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Millennials Are Only Now Getting the Real Lyrics of 'Barbie Girl' and It's Peak 2021

Most Twitter users said they had been singing the part that says "undress me everywhere" as "and dress me everywhere". (Credits: YouTube/Aqua)

Most Twitter users said they had been singing the part that says "undress me everywhere" as "and dress me everywhere". (Credits: YouTube/Aqua)

Who knew 'Barbie Girl' was NSFW? Turns out, next to no one.

Late millennials belong to that weird age group that has been on the cusp of things considered old and new. While late Gen Z-ers may get to proudly claim that they never sang ‘I’m a Barbie girl, in the Barbie world’ as pre-teens, most millennials probably couldn’t. And now, the millennials have chanced upon something that has ruined their nostalgia about the past that little bit more: Barbie girl hadn’t been singing about the joys of getting her hair brushed and dressing up. In a tweet, a user of the microblogging platform has shared the real lyrics of Aqua’s 1997 song ‘Barbie Girl’, pointing out the line that we may have been getting slightly wrong for years. It goes: “You can brush my hair, undress me everywhere”. Who knew ‘Barbie Girl’ was NSFW? Turns out, next to no one.

https://twitter.com/shreemiverma/status/1432612630989090818

Most Twitter users said they had been singing the part that says “undress me everywhere” as “and dress me everywhere”. Check out their tweets below:

https://twitter.com/Memeghnad/status/1432967636145487872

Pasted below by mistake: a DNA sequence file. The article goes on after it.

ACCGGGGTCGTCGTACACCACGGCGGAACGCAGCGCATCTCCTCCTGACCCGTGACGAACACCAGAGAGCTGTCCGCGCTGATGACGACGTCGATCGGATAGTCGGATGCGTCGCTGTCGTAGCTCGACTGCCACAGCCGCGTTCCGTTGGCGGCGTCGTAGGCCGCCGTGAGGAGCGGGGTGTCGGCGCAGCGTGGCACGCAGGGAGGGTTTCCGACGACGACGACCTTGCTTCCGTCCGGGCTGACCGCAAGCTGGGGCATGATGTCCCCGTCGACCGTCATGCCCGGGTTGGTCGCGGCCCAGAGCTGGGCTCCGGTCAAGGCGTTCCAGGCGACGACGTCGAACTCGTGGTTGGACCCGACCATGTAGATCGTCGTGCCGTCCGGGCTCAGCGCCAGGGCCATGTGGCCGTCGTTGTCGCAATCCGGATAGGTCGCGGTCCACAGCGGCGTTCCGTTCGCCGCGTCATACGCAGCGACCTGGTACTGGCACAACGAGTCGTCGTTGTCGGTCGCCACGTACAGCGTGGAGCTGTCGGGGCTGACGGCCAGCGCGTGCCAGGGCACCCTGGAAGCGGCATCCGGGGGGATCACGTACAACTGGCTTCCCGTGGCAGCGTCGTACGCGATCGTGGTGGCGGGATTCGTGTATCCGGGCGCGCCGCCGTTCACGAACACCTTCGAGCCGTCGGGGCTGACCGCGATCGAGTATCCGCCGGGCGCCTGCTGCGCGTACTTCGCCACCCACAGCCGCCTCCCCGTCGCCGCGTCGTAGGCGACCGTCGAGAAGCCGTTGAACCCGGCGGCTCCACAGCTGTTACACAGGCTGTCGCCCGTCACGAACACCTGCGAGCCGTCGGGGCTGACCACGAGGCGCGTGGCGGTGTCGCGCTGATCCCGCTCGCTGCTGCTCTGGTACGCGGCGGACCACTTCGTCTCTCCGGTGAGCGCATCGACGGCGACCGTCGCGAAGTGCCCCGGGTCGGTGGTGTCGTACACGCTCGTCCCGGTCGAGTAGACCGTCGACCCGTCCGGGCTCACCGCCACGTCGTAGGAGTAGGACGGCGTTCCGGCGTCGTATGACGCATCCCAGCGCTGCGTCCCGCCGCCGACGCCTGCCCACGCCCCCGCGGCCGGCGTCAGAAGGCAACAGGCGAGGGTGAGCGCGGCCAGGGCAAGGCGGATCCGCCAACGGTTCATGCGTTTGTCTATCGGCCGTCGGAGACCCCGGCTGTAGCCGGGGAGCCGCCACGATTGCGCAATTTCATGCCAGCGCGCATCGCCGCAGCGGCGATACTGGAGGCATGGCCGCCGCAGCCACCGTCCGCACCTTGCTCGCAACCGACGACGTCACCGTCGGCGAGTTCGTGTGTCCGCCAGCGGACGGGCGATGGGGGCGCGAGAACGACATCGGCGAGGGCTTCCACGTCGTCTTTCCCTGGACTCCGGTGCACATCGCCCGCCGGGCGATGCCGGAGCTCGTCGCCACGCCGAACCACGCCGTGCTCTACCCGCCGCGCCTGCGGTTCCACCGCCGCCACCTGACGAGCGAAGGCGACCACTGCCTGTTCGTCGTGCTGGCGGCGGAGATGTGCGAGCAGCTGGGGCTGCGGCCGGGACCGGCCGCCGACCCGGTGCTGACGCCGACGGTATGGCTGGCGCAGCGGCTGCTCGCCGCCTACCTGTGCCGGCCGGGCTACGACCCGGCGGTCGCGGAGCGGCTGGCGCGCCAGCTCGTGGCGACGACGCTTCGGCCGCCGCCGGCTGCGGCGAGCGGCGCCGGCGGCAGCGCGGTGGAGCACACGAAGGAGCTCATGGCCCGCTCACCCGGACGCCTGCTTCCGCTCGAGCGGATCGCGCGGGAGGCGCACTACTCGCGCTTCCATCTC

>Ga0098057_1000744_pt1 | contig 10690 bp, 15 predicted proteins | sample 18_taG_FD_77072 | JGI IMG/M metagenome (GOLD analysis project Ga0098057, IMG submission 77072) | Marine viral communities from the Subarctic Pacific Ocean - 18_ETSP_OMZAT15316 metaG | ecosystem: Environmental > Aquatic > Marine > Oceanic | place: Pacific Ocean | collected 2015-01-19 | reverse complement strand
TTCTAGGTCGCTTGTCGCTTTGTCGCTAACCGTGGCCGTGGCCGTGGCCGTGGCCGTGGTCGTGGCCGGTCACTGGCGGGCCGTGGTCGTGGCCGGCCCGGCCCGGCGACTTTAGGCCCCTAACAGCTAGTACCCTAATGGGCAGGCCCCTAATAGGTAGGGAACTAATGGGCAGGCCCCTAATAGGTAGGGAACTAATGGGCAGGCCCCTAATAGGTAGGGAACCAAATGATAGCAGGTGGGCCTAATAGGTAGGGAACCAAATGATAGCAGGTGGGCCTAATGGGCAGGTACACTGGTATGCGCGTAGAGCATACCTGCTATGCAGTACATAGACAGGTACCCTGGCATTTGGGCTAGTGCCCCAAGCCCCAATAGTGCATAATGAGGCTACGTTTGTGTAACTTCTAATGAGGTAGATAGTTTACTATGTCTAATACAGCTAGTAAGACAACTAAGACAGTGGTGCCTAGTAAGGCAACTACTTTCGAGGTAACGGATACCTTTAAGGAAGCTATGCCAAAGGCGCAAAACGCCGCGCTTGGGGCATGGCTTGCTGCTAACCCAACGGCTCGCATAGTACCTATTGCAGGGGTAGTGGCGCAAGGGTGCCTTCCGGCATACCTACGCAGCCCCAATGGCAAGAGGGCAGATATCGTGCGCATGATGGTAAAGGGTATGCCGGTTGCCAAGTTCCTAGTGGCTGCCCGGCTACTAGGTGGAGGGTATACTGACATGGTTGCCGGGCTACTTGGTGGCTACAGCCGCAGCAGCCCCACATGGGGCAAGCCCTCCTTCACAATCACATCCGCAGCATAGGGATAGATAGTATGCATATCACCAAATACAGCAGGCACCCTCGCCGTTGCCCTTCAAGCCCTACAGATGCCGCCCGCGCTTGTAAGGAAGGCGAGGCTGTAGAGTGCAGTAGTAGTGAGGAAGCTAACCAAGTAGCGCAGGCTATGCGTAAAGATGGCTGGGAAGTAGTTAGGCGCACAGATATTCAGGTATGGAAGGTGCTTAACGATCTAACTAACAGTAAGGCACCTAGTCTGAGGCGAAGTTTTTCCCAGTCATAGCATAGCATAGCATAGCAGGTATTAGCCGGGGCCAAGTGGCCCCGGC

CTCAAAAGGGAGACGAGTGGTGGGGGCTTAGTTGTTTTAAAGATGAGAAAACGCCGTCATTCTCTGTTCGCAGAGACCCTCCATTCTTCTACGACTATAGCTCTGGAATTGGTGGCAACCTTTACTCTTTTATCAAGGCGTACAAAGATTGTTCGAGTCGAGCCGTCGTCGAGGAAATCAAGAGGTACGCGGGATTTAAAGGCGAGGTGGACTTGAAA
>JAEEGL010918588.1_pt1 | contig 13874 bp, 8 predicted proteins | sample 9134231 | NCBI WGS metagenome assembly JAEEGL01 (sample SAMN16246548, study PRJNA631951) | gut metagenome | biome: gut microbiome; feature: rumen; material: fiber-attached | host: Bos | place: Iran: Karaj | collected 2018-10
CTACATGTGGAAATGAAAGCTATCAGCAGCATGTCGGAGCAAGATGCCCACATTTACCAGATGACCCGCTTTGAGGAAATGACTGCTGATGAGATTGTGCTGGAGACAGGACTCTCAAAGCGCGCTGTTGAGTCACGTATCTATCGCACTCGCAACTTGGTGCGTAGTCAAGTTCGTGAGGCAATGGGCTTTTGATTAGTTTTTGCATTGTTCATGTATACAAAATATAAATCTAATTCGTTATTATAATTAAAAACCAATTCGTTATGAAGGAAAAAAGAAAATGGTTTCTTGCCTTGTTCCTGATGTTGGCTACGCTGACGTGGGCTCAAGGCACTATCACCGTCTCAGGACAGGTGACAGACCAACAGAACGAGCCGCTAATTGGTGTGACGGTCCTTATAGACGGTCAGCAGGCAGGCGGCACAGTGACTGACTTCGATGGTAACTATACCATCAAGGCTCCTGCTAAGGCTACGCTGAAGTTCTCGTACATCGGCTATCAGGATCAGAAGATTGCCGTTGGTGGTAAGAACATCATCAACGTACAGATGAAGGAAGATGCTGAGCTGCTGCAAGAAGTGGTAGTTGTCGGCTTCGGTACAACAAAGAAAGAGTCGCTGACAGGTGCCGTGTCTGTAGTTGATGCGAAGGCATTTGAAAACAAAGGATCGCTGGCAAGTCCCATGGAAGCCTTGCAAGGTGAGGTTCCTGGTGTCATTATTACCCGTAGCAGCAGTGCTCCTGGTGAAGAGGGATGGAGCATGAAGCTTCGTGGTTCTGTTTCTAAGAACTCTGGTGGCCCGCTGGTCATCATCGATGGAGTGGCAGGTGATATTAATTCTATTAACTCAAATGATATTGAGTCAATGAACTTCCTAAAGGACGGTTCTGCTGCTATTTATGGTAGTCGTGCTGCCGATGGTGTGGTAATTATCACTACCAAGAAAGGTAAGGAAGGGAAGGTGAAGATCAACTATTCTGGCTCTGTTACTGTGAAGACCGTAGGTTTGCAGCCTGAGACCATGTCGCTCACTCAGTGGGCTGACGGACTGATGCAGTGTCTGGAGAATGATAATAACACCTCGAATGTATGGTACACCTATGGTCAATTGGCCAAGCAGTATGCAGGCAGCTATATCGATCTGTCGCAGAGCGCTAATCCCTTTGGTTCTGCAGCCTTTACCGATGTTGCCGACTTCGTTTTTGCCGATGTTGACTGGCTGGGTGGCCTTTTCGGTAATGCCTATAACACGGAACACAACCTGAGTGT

https://twitter.com/iPGandhi/status/1432995317553713156

https://twitter.com/ObiWanManobi/status/1432672667727917058

https://twitter.com/vantaskigoli/status/1432656528788525070

From anecdotes of four-year-olds singing the song to it being sung by children at birthday parties, Twitter users shared their anecdotes. Some also explained why the lines were so commonly misheard and the song misinterpreted; one user said it could be because few children know the usage of the word “undress”.

https://twitter.com/lady_gabbar/status/1432645421587857410

https://twitter.com/ObiWanManobi/status/1432672667727917058

https://twitter.com/kranybaby/status/1432646601432911873

https://twitter.com/aNuSFW/status/1433026134183120899

https://twitter.com/AnantikaMehra/status/1432614083795120128

Released in 1997 by Danish-Norwegian dance-pop group Aqua, ‘Barbie Girl’ is typical material that millennials and early Gen Z would like to wax poetic about. After its release, the song had been a worldwide chart-topper, and in the UK, it continues to be one of the best-selling singles of all time. This is not the first time that ‘Barbie Girl’ is treading murky waters. The usage of “Blonde bimbo” drew a lawsuit from American toy manufacturing company Mattel, who sued MCA Records, claiming that the song had violated the Barbie trademark and turned Barbie into a sex object. The case had, however, been dismissed.

‘Barbie Girl’ joins a long list of commonly misheard songs. Only this year, a strange phenomenon regarding a song grabbed the internet’s attention. In the midst of Hindi songs as the backdrop, one popular song stuck out but with inaudible and incoherent lyrics. Only one word seemed to resonate with Indians who heard it, “permanent.” At the word, the bass drops and a shift in the plot of the video is also recorded. The only strange thing being, the song is actually Turkish, and the only recognizable word isn’t even ‘permanent.’ Searching ‘Permanent song’ on YouTube will throw up the results to what is the correct song: Turkish artist’s Isyan Tetick’s ‘Patlamaya Devam (Remix)’.

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first published:September 02, 2021, 11:13 IST